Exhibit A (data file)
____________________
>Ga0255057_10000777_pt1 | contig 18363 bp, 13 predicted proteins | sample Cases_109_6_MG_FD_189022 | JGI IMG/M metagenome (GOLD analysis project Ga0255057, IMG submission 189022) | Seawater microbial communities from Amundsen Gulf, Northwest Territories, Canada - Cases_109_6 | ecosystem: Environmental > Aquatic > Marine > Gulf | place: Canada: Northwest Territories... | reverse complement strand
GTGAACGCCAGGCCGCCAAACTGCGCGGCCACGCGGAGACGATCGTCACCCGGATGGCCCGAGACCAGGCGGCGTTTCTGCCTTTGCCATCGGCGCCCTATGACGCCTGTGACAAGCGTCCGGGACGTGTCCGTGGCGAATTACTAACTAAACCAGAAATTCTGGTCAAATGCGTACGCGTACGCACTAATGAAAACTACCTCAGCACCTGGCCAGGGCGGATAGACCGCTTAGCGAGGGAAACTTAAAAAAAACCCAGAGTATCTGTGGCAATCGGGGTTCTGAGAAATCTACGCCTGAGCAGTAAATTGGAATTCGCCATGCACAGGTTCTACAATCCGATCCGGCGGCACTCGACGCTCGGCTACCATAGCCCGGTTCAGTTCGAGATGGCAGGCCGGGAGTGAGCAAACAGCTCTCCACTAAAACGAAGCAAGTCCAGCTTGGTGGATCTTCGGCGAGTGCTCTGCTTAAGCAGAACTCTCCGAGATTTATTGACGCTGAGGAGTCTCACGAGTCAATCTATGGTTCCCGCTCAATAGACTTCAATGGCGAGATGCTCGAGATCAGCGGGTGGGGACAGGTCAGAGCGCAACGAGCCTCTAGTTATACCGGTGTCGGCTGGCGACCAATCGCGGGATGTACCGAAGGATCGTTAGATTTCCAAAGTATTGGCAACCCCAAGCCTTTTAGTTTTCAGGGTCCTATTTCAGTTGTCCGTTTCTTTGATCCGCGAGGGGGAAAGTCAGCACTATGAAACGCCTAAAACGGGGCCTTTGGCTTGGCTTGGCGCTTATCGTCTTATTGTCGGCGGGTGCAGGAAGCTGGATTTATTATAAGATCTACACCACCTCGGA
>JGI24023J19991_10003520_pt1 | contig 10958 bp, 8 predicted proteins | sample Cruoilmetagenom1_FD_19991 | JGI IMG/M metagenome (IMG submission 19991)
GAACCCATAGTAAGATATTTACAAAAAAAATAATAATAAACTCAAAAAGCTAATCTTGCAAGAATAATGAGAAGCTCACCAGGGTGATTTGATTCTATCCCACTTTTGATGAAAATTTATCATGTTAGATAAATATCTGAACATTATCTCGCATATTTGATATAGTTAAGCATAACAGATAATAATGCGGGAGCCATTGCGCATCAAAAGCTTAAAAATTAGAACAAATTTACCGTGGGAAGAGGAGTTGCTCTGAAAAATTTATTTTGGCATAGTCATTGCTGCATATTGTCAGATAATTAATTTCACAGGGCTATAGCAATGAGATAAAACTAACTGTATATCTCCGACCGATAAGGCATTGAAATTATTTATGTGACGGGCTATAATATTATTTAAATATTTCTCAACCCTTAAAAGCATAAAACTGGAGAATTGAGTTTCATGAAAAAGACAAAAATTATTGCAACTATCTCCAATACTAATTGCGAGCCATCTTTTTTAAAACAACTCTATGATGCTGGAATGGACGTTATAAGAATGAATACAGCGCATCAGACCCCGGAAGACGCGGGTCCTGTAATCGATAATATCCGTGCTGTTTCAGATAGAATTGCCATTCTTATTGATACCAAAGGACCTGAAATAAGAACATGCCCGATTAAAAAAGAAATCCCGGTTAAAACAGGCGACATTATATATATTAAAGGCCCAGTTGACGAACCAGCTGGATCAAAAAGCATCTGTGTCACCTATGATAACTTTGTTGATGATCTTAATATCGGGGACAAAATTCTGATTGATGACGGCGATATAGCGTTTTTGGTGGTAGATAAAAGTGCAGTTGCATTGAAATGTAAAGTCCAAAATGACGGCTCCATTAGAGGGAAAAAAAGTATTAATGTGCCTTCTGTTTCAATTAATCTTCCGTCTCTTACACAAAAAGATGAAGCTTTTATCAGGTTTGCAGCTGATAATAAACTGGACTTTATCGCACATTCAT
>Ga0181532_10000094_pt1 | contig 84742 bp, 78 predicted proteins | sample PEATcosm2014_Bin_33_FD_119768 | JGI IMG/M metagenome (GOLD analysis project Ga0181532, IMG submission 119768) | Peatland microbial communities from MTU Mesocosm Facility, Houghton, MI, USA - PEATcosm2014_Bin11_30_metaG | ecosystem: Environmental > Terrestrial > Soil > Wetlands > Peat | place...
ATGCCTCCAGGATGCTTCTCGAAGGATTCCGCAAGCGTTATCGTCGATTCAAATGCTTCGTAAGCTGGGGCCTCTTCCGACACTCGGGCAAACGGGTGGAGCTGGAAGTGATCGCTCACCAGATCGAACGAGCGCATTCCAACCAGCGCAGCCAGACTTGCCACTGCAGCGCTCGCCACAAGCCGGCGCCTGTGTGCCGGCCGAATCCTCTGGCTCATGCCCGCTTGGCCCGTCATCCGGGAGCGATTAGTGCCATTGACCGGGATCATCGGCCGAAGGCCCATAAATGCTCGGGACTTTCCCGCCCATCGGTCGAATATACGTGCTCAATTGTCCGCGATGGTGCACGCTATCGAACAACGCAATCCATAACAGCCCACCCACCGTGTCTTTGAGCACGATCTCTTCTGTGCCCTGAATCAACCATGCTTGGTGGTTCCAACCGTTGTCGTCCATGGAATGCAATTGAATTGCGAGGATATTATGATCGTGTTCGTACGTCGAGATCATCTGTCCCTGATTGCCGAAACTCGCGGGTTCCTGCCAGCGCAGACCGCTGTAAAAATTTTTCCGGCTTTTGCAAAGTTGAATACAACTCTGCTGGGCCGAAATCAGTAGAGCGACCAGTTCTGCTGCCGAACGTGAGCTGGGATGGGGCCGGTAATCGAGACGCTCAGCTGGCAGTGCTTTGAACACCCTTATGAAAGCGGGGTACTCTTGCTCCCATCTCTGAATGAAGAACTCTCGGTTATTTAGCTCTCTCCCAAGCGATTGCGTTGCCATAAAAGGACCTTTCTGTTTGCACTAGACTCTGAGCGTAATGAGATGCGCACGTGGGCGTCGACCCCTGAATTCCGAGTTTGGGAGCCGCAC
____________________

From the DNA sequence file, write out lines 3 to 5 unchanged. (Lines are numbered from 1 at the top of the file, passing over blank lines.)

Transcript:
>JGI24023J19991_10003520_pt1 | contig 10958 bp, 8 predicted proteins | sample Cruoilmetagenom1_FD_19991 | JGI IMG/M metagenome (IMG submission 19991)
GAACCCATAGTAAGATATTTACAAAAAAAATAATAATAAACTCAAAAAGCTAATCTTGCAAGAATAATGAGAAGCTCACCAGGGTGATTTGATTCTATCCCACTTTTGATGAAAATTTATCATGTTAGATAAATATCTGAACATTATCTCGCATATTTGATATAGTTAAGCATAACAGATAATAATGCGGGAGCCATTGCGCATCAAAAGCTTAAAAATTAGAACAAATTTACCGTGGGAAGAGGAGTTGCTCTGAAAAATTTATTTTGGCATAGTCATTGCTGCATATTGTCAGATAATTAATTTCACAGGGCTATAGCAATGAGATAAAACTAACTGTATATCTCCGACCGATAAGGCATTGAAATTATTTATGTGACGGGCTATAATATTATTTAAATATTTCTCAACCCTTAAAAGCATAAAACTGGAGAATTGAGTTTCATGAAAAAGACAAAAATTATTGCAACTATCTCCAATACTAATTGCGAGCCATCTTTTTTAAAACAACTCTATGATGCTGGAATGGACGTTATAAGAATGAATACAGCGCATCAGACCCCGGAAGACGCGGGTCCTGTAATCGATAATATCCGTGCTGTTTCAGATAGAATTGCCATTCTTATTGATACCAAAGGACCTGAAATAAGAACATGCCCGATTAAAAAAGAAATCCCGGTTAAAACAGGCGACATTATATATATTAAAGGCCCAGTTGACGAACCAGCTGGATCAAAAAGCATCTGTGTCACCTATGATAACTTTGTTGATGATCTTAATATCGGGGACAAAATTCTGATTGATGACGGCGATATAGCGTTTTTGGTGGTAGATAAAAGTGCAGTTGCATTGAAATGTAAAGTCCAAAATGACGGCTCCATTAGAGGGAAAAAAAGTATTAATGTGCCTTCTGTTTCAATTAATCTTCCGTCTCTTACACAAAAAGATGAAGCTTTTATCAGGTTTGCAGCTGATAATAAACTGGACTTTATCGCACATTCAT
>Ga0181532_10000094_pt1 | contig 84742 bp, 78 predicted proteins | sample PEATcosm2014_Bin_33_FD_119768 | JGI IMG/M metagenome (GOLD analysis project Ga0181532, IMG submission 119768) | Peatland microbial communities from MTU Mesocosm Facility, Houghton, MI, USA - PEATcosm2014_Bin11_30_metaG | ecosystem: Environmental > Terrestrial > Soil > Wetlands > Peat | place...